New data have forced scholars to reconsider the statement about the slow melting of the ice caps that are above sea level.
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An international team of researchers analyzed data from the satellites by the American company DigitalGlobe , and found that the ice complex of the Vavilov — left source of the glacier Garmo — daily reduced to approximately 0.3 meters. The paper was published in the journal Earth and Planetary Science Letters.
Ice caps, such as the Vavilov glacier, covering 777 square kilometers of Land. The melting of these glaciers could lead to an increase in Global sea level of 0.3 meters. New data obtained by environmentalists, suggests that they can melt faster than we expected.
Researchers examined data from the satellites of DigitalGlobe, and compared them to information the National geospatial intelligence Agency of the United States. They noticed that in 2010 began an accelerated slide cap of the glacier, and in 2015 it acquired the maximum speed for the foreseeable period.
The researchers suggested that the movement started due to the fact that the lower part of the top is damp. The friction caused the melting of ice. The emergence of a large number of water increased the slide, whereby again there was water and the process repeated. In 2015, the surface was so slippery that the material could no longer stop the rapid decline. Today, the glacier slides with a speed of five to ten meters per day.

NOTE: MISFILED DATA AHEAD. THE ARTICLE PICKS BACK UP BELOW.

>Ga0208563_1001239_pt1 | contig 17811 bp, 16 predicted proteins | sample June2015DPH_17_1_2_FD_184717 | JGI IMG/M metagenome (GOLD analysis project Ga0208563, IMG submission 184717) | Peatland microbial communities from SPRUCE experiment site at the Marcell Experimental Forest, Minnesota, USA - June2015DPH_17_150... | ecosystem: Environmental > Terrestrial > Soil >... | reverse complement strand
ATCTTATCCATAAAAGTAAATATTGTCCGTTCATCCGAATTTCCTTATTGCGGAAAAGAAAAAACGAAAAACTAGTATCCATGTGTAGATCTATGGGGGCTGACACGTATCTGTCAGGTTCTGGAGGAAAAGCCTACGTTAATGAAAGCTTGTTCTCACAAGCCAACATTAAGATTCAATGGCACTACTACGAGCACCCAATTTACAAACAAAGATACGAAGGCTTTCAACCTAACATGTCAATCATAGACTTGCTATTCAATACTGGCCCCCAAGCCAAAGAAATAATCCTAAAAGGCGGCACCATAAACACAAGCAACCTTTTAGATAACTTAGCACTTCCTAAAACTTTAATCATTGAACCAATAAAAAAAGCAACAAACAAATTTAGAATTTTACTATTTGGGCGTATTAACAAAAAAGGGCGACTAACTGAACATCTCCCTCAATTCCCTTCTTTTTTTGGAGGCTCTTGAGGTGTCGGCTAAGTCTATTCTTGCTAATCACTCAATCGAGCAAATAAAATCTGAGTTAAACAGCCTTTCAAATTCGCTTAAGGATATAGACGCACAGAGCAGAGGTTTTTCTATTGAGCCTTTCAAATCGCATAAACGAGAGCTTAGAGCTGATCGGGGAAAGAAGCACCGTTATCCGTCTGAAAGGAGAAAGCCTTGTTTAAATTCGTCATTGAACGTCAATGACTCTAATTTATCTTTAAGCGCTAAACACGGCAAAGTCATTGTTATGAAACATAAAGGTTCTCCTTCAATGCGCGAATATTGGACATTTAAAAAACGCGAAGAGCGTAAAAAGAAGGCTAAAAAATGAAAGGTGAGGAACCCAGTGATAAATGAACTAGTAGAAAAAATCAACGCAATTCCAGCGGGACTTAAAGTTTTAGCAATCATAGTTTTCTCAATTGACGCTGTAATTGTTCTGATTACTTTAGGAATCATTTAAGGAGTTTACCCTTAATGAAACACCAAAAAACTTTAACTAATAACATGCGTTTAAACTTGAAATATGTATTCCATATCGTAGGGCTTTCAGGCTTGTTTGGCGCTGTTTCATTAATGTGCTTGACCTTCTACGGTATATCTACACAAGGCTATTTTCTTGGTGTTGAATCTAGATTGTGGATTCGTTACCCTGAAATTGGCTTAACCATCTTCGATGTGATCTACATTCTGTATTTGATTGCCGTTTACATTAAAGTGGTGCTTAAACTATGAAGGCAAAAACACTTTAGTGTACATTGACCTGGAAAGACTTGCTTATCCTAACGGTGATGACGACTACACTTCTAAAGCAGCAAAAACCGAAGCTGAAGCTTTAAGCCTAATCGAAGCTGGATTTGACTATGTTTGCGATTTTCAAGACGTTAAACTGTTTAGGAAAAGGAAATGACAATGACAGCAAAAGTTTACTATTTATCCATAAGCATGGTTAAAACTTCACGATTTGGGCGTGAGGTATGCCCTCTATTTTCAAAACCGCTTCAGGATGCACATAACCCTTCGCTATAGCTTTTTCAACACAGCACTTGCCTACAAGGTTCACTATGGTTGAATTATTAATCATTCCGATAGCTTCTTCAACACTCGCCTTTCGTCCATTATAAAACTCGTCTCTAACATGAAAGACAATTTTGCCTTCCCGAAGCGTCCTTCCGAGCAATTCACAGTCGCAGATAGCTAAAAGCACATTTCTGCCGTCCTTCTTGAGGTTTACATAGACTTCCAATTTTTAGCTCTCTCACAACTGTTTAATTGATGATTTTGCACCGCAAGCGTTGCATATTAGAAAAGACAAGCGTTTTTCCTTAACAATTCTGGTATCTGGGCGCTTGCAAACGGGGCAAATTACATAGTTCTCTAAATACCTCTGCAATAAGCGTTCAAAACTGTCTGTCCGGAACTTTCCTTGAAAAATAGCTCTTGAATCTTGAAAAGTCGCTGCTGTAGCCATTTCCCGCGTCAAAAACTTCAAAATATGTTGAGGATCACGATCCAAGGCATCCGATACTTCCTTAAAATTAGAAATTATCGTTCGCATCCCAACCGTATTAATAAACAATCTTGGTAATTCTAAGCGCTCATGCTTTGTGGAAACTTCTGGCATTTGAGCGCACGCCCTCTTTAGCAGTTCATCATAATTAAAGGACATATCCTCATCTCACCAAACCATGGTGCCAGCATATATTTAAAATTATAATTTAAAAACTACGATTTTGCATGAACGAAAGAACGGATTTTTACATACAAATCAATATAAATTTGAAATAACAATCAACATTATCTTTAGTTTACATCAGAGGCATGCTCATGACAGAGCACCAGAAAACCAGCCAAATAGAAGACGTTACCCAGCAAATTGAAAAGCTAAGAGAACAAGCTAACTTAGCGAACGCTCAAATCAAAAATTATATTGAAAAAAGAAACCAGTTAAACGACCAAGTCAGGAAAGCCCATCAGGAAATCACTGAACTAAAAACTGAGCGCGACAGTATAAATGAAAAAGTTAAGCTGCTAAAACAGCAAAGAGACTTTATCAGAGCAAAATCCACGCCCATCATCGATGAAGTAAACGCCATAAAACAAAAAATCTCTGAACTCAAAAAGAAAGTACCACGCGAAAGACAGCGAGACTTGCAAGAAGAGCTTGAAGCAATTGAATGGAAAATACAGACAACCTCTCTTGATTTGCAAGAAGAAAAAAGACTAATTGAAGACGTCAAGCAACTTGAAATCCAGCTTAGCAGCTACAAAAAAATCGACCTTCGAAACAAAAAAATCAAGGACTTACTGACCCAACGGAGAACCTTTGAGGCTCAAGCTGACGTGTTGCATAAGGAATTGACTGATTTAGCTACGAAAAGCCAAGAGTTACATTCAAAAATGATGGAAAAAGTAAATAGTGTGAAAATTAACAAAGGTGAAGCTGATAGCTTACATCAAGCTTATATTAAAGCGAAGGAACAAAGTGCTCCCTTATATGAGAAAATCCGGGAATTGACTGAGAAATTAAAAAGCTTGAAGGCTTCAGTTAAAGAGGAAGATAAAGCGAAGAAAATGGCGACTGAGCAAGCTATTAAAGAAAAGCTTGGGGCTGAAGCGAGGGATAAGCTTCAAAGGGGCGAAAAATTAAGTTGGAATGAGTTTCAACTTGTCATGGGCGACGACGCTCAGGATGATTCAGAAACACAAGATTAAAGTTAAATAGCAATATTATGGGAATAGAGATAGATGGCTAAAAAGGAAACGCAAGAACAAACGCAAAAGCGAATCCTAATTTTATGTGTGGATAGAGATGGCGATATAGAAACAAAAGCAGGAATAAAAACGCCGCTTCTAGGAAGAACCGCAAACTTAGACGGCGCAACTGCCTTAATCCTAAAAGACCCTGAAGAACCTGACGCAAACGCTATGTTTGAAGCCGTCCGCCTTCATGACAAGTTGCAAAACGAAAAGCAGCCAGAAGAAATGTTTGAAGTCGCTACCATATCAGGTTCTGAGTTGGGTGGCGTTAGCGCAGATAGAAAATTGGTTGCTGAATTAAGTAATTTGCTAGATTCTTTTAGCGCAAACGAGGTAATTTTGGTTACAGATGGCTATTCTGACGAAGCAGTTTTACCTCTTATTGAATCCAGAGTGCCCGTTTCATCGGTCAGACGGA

To accelerate the Vavilov glacier had advanced two kilometers and lost the volume size of 1.2 cubic kilometres. One year after accelerating from 2015 to 2016, he has moved four kilometers and lost a 4.5 cubic mile of ice. This amount is sufficient to cover the water layer with a height of two and a half centimeters to the entire state of Washington. These data clearly refute the established theory that the ice caps are above sea level, slow to respond to climate change. According to the authors, the rapid melting of the glacier Vavilov indicates that the same reaction can be followed in Antarctica and Greenland.
In July, scientists captures the separation of the iceberg with a length of about six kilometers from the HELHEIM glacier in Southeast Greenland. Video improved knowledge about the degradation of glaciers and how it affects the ocean level.